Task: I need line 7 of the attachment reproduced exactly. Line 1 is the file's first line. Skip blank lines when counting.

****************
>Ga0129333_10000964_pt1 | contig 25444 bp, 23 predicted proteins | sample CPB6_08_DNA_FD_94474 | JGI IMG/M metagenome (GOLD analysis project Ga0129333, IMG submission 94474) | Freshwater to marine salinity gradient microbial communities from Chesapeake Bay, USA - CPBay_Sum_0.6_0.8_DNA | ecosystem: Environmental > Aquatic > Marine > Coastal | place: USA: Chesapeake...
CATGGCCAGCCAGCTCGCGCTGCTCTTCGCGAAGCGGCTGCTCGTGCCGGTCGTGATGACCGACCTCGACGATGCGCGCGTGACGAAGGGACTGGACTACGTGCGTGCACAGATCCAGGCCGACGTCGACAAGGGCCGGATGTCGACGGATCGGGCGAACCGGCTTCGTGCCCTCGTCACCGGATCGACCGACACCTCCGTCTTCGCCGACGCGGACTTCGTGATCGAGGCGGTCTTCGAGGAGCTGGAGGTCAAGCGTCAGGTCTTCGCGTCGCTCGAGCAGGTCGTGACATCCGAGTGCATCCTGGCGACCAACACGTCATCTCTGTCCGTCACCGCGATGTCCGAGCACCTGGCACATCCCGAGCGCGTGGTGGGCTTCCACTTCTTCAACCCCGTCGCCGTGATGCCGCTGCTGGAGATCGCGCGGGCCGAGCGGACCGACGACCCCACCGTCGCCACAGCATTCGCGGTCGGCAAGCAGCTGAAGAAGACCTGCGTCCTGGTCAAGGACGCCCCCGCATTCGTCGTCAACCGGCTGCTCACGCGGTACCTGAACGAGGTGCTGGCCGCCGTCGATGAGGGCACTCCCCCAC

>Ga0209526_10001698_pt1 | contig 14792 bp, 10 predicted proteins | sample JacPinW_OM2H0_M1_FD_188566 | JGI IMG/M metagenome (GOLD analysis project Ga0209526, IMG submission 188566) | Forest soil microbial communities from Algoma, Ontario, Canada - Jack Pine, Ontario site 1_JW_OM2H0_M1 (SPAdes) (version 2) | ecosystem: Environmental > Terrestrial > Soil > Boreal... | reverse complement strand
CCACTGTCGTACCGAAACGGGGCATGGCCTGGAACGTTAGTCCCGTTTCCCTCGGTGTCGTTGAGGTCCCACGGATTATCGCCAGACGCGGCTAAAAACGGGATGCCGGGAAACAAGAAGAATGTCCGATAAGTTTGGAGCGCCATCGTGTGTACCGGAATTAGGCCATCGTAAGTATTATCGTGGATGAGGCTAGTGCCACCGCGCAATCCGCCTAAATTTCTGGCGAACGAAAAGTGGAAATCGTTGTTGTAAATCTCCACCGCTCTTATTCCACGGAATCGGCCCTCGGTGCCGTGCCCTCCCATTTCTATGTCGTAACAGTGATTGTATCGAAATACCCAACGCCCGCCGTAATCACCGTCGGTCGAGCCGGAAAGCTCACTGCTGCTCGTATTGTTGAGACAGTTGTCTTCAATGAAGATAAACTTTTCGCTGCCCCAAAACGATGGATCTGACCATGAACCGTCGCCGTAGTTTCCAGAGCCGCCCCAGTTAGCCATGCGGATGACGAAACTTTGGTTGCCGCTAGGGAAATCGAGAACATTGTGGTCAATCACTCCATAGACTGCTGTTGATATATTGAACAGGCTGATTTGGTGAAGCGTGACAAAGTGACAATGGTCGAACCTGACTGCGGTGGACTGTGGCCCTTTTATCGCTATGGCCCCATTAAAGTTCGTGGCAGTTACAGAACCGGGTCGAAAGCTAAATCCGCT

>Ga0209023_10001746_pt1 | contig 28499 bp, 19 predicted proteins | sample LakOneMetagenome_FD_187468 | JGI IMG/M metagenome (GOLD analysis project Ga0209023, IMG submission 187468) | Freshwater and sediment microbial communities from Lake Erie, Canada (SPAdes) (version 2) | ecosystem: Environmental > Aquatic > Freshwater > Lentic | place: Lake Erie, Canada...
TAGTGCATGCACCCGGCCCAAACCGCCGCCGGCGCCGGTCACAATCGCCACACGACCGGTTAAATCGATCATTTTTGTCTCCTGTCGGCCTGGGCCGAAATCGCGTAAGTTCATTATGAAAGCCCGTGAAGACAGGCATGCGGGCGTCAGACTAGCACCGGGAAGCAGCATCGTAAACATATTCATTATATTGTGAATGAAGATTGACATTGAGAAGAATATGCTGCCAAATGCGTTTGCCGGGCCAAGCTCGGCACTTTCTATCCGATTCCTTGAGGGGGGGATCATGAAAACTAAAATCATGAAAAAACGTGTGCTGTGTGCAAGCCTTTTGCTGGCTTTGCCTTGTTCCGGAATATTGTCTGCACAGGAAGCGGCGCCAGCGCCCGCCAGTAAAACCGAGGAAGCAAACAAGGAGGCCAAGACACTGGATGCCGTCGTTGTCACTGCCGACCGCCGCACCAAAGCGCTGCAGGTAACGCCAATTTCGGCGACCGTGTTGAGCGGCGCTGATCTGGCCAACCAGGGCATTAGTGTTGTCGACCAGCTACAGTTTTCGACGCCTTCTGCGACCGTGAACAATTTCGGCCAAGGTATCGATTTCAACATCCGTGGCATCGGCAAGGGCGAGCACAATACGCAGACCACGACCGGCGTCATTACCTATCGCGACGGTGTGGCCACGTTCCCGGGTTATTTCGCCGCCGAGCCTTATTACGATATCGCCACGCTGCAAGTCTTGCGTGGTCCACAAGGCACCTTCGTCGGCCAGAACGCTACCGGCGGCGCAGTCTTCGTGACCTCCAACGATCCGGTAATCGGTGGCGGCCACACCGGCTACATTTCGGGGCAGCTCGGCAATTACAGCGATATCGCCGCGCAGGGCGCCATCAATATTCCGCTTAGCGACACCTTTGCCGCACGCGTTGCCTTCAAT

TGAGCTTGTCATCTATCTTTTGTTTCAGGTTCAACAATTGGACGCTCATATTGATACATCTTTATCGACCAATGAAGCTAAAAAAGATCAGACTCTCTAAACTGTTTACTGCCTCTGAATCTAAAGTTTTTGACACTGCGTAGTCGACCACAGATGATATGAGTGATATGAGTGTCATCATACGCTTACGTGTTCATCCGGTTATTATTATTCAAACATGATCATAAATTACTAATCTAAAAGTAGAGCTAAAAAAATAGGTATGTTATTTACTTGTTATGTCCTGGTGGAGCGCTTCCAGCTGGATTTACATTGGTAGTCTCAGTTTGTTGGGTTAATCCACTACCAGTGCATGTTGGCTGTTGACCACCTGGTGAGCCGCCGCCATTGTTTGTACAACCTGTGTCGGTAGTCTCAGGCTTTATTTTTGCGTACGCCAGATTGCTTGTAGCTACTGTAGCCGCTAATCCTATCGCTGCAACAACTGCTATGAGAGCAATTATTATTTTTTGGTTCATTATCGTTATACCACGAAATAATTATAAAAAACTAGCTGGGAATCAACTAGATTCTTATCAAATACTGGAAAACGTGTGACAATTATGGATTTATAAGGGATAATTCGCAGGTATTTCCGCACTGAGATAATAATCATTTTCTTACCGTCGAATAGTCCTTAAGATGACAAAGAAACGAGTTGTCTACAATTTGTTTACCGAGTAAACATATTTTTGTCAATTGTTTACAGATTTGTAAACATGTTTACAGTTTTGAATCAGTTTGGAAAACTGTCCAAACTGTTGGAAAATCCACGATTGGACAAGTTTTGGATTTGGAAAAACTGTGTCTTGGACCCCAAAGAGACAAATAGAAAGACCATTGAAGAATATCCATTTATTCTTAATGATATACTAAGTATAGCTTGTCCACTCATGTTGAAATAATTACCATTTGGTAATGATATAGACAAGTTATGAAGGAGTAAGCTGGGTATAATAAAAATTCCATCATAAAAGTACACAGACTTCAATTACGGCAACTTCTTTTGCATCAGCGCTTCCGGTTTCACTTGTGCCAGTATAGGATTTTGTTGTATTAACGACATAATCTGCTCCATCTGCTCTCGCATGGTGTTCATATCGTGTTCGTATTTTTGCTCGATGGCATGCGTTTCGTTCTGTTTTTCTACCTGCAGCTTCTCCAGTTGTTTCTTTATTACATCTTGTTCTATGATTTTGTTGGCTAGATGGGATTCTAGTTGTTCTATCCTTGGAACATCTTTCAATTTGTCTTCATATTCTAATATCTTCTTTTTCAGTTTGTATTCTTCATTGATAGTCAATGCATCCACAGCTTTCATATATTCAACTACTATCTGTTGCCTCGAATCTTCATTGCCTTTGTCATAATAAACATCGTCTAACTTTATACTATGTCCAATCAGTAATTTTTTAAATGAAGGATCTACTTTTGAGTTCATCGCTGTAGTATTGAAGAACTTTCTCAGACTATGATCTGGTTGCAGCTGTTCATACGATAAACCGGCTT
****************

TGAGCTTGTCATCTATCTTTTGTTTCAGGTTCAACAATTGGACGCTCATATTGATACATCTTTATCGACCAATGAAGCTAAAAAAGATCAGACTCTCTAAACTGTTTACTGCCTCTGAATCTAAAGTTTTTGACACTGCGTAGTCGACCACAGATGATATGAGTGATATGAGTGTCATCATACGCTTACGTGTTCATCCGGTTATTATTATTCAAACATGATCATAAATTACTAATCTAAAAGTAGAGCTAAAAAAATAGGTATGTTATTTACTTGTTATGTCCTGGTGGAGCGCTTCCAGCTGGATTTACATTGGTAGTCTCAGTTTGTTGGGTTAATCCACTACCAGTGCATGTTGGCTGTTGACCACCTGGTGAGCCGCCGCCATTGTTTGTACAACCTGTGTCGGTAGTCTCAGGCTTTATTTTTGCGTACGCCAGATTGCTTGTAGCTACTGTAGCCGCTAATCCTATCGCTGCAACAACTGCTATGAGAGCAATTATTATTTTTTGGTTCATTATCGTTATACCACGAAATAATTATAAAAAACTAGCTGGGAATCAACTAGATTCTTATCAAATACTGGAAAACGTGTGACAATTATGGATTTATAAGGGATAATTCGCAGGTATTTCCGCACTGAGATAATAATCATTTTCTTACCGTCGAATAGTCCTTAAGATGACAAAGAAACGAGTTGTCTACAATTTGTTTACCGAGTAAACATATTTTTGTCAATTGTTTACAGATTTGTAAACATGTTTACAGTTTTGAATCAGTTTGGAAAACTGTCCAAACTGTTGGAAAATCCACGATTGGACAAGTTTTGGATTTGGAAAAACTGTGTCTTGGACCCCAAAGAGACAAATAGAAAGACCATTGAAGAATATCCATTTATTCTTAATGATATACTAAGTATAGCTTGTCCACTCATGTTGAAATAATTACCATTTGGTAATGATATAGACAAGTTATGAAGGAGTAAGCTGGGTATAATAAAAATTCCATCATAAAAGTACACAGACTTCAATTACGGCAACTTCTTTTGCATCAGCGCTTCCGGTTTCACTTGTGCCAGTATAGGATTTTGTTGTATTAACGACATAATCTGCTCCATCTGCTCTCGCATGGTGTTCATATCGTGTTCGTATTTTTGCTCGATGGCATGCGTTTCGTTCTGTTTTTCTACCTGCAGCTTCTCCAGTTGTTTCTTTATTACATCTTGTTCTATGATTTTGTTGGCTAGATGGGATTCTAGTTGTTCTATCCTTGGAACATCTTTCAATTTGTCTTCATATTCTAATATCTTCTTTTTCAGTTTGTATTCTTCATTGATAGTCAATGCATCCACAGCTTTCATATATTCAACTACTATCTGTTGCCTCGAATCTTCATTGCCTTTGTCATAATAAACATCGTCTAACTTTATACTATGTCCAATCAGTAATTTTTTAAATGAAGGATCTACTTTTGAGTTCATCGCTGTAGTATTGAAGAACTTTCTCAGACTATGATCTGGTTGCAGCTGTTCATACGATAAACCGGCTT